“I wasn't sure how to order but they walked me through it, showing me that all I had to do was just pointing at the menu. The people here are very nice. They even teach me basic sign language, like how to say ‘thank you,’” she said.
Mr Putra, who studied graphic design, designed the menu to guide both the hearing and the deaf to place their orders.
Each of the 12 items on the menu is assigned a letter in the alphabet, with an accompanying picture showing customers how to sign the letter.
“We don’t have a specific sign language for ‘cappuccino’ or ‘americano’, so customers can order by signing the corresponding letters,” he said.
Kopi Tuli was so successful that the three co-founders opened a second outlet just months later in October in a new office and commercial complex at Duren Tiga, South Jakarta.
Sign language classes are held here every other evening.
WORKING TO END DISCRIMINATION
Ever since opening Kopi Tuli, the three co-founders have been invited to speak at universities and corporate events to share their story.
“We use every opportunity we get to shed light on the discrimination we are facing. The deaf can do any kind of work, including in the formal sector,” Mr Prakoso said.
“We can do anything as long as companies are willing to give us the opportunity. Companies need to realise that we simply communicate differently from others and all it takes to overcome that is a short training for the hearing people on how to communicate with their deaf colleagues.”
Mr Putra concurred.
“Before I graduated, I used to intern at an advertising company. I got my job done just like other workers there. Communication was a challenge at first but we overcame that hurdle pretty fast,” he recounted.
Ms Asri Alyani, 23, who works at Kopi Tuli, said even when companies do hire people with disabilities, they often do not get the same opportunities as their able-bodied peers.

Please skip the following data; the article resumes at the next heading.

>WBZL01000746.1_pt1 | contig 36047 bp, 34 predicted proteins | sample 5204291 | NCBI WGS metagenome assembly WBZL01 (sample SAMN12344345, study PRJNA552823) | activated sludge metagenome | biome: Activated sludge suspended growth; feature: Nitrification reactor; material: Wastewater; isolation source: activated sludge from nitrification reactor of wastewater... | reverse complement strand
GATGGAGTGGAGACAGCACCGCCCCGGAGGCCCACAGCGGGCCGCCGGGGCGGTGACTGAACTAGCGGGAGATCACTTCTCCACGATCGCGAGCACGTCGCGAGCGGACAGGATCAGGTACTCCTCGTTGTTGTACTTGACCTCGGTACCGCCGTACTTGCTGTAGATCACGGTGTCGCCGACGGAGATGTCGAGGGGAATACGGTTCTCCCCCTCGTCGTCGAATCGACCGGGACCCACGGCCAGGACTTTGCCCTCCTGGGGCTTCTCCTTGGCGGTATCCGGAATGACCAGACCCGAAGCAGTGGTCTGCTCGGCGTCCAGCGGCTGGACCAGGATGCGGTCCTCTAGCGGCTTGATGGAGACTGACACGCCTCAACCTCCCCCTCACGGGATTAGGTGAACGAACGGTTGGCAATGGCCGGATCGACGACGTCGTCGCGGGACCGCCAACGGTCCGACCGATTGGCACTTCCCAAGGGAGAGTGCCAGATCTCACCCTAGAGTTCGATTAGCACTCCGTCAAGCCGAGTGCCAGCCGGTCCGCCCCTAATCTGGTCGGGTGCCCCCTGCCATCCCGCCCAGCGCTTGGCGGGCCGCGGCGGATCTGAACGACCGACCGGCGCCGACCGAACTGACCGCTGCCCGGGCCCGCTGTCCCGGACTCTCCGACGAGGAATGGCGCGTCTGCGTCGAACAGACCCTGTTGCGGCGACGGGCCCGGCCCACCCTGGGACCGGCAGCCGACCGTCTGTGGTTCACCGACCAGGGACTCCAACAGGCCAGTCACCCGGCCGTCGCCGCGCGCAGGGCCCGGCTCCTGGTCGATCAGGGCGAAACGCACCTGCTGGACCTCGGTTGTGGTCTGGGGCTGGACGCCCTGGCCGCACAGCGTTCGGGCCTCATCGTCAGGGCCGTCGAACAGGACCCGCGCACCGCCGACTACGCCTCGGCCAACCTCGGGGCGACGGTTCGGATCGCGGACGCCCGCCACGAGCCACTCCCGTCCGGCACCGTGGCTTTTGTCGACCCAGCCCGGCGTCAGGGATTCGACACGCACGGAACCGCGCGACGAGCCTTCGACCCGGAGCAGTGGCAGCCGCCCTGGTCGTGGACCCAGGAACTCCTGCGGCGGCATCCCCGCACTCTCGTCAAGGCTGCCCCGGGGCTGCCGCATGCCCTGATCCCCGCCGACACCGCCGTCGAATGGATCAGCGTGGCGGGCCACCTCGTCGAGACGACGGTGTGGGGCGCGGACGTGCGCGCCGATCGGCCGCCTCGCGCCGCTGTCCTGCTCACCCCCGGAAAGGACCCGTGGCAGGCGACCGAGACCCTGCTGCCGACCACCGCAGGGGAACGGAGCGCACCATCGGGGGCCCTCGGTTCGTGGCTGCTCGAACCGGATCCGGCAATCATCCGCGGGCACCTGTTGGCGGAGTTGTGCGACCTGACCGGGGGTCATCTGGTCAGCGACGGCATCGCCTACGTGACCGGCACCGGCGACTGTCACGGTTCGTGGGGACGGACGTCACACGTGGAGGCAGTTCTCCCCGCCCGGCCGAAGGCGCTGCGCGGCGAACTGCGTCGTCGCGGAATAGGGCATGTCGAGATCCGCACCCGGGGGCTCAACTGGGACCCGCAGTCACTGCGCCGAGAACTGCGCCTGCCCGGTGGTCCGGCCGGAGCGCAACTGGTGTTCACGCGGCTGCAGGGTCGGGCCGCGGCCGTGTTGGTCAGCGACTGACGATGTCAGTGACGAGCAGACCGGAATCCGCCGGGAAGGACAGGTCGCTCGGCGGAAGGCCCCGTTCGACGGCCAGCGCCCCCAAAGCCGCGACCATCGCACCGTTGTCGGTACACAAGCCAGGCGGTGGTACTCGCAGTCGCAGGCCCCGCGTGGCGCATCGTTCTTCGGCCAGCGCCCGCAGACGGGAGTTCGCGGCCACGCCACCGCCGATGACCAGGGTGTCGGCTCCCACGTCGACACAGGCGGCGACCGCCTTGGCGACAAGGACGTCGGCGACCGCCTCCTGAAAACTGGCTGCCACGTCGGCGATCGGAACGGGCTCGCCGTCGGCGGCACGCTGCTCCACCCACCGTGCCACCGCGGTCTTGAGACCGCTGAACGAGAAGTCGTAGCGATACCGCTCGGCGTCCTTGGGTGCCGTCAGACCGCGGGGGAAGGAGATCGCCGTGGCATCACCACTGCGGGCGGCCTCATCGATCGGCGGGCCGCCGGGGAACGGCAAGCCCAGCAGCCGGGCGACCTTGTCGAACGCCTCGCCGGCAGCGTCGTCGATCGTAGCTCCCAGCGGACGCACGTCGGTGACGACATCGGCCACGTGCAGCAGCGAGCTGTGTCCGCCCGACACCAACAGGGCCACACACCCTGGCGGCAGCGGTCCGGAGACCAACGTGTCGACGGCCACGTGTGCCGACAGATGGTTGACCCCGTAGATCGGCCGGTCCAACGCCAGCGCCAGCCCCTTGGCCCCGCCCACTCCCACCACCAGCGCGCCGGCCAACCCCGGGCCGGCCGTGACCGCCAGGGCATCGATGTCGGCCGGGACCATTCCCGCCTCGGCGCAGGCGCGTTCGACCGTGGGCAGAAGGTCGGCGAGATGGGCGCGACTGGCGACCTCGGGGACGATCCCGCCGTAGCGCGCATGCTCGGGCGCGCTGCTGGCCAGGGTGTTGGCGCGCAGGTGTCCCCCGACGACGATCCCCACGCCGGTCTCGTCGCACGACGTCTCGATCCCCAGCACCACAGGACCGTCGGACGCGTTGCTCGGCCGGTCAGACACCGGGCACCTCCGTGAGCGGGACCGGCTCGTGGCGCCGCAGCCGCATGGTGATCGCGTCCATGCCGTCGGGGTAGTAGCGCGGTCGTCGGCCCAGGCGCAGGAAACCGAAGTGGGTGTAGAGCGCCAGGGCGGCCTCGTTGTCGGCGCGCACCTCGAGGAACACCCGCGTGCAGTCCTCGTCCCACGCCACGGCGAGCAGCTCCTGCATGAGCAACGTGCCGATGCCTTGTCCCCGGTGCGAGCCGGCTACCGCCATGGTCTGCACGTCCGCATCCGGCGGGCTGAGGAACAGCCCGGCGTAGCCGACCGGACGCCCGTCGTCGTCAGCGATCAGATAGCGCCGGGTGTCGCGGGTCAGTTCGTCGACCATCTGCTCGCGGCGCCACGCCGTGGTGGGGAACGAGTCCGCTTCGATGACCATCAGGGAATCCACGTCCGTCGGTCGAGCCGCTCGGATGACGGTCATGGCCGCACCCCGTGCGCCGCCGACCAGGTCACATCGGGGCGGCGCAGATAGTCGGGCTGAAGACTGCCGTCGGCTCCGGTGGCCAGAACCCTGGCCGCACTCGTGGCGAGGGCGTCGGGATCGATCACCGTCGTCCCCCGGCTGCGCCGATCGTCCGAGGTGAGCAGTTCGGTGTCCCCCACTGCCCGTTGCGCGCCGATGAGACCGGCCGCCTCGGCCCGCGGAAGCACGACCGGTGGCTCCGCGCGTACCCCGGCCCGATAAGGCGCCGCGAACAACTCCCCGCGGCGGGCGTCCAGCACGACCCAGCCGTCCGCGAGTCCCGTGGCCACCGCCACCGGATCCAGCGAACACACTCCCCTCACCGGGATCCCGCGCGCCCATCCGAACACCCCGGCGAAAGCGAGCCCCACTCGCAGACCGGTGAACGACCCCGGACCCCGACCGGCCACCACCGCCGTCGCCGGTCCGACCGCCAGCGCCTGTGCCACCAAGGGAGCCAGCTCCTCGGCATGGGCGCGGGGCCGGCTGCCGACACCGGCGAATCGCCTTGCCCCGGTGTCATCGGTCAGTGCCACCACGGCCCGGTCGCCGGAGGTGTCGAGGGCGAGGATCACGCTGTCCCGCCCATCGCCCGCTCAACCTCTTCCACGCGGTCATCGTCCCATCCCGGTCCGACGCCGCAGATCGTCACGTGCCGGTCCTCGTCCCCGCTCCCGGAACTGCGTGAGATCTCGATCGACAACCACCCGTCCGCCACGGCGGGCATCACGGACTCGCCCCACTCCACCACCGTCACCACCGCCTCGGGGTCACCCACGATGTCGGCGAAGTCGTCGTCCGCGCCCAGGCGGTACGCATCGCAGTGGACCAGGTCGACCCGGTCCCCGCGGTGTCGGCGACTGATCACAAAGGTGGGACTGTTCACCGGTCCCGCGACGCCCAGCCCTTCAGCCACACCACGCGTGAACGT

In her previous job at a supermarket, she was only assigned to do menial work - checking the inventory or doing basic accounting - which did not require her to communicate with other workers or customers.
“They gave me a one-year contract, not a full-time employment like other applicants. Once my contract ended, I was unemployed once more,” she said.
Ms Alyani said many of her disabled friends are currently unemployed. Those who have jobs, meanwhile, mostly work informally as mechanics or janitors.
According to the Ministry of Manpower, out of 136 million working age population in Indonesia, 21.9 million have some form of disabilities but only 10.8 million are employed.
The ministry said it will continue to push companies to live up to the 1 per cent employment for people with disability quota, as mandated by the law.
However, Mdm Maulani Rotinsulu, chairman of the Indonesian Association of Women with Disabilities, found the ministry's data questionable.
“The figure does not distinguish between people with disability who work in the formal sector and those who work in the informal sector,” the activist told CNA.
“I believe the number of people with disability who are formally employed as a full time worker are less than 1 million.”
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LONG ROAD AHEAD
While noting that companies are starting to change since the introduction of the 2016 law, Mdm Rotinsulu said changes are still too slow.
“The law does not specify what type of punishment companies would get if they fail to comply,” she said.
She also suspected that the formally employed ones only have mild forms of handicap, instead of those who are wheelchair-bound or have completely lost their eyesight or hearing.
“Companies still see hiring people with disabilities as a burden. But if they have money to build lavish offices, they should be able to build ramps for people in wheelchairs.
“If they can equip their workers with the necessary computer software, then what is the problem of providing another software to help visually impaired workers?” she said.
As for communication with the deaf, companies can utilise emails, messaging platforms and apps, she added.
Kopi Tuli now offers employment to six deaf people.
“Many of our deaf friends applied, begging us to hire them. I wish we could hire all of them but we can’t,” Mr Putra said.
“I hope our venture opens people’s eyes and will encourage companies to start hiring people with disabilities. I also hope we will inspire other people with disabilities to start their own businesses and empower others.”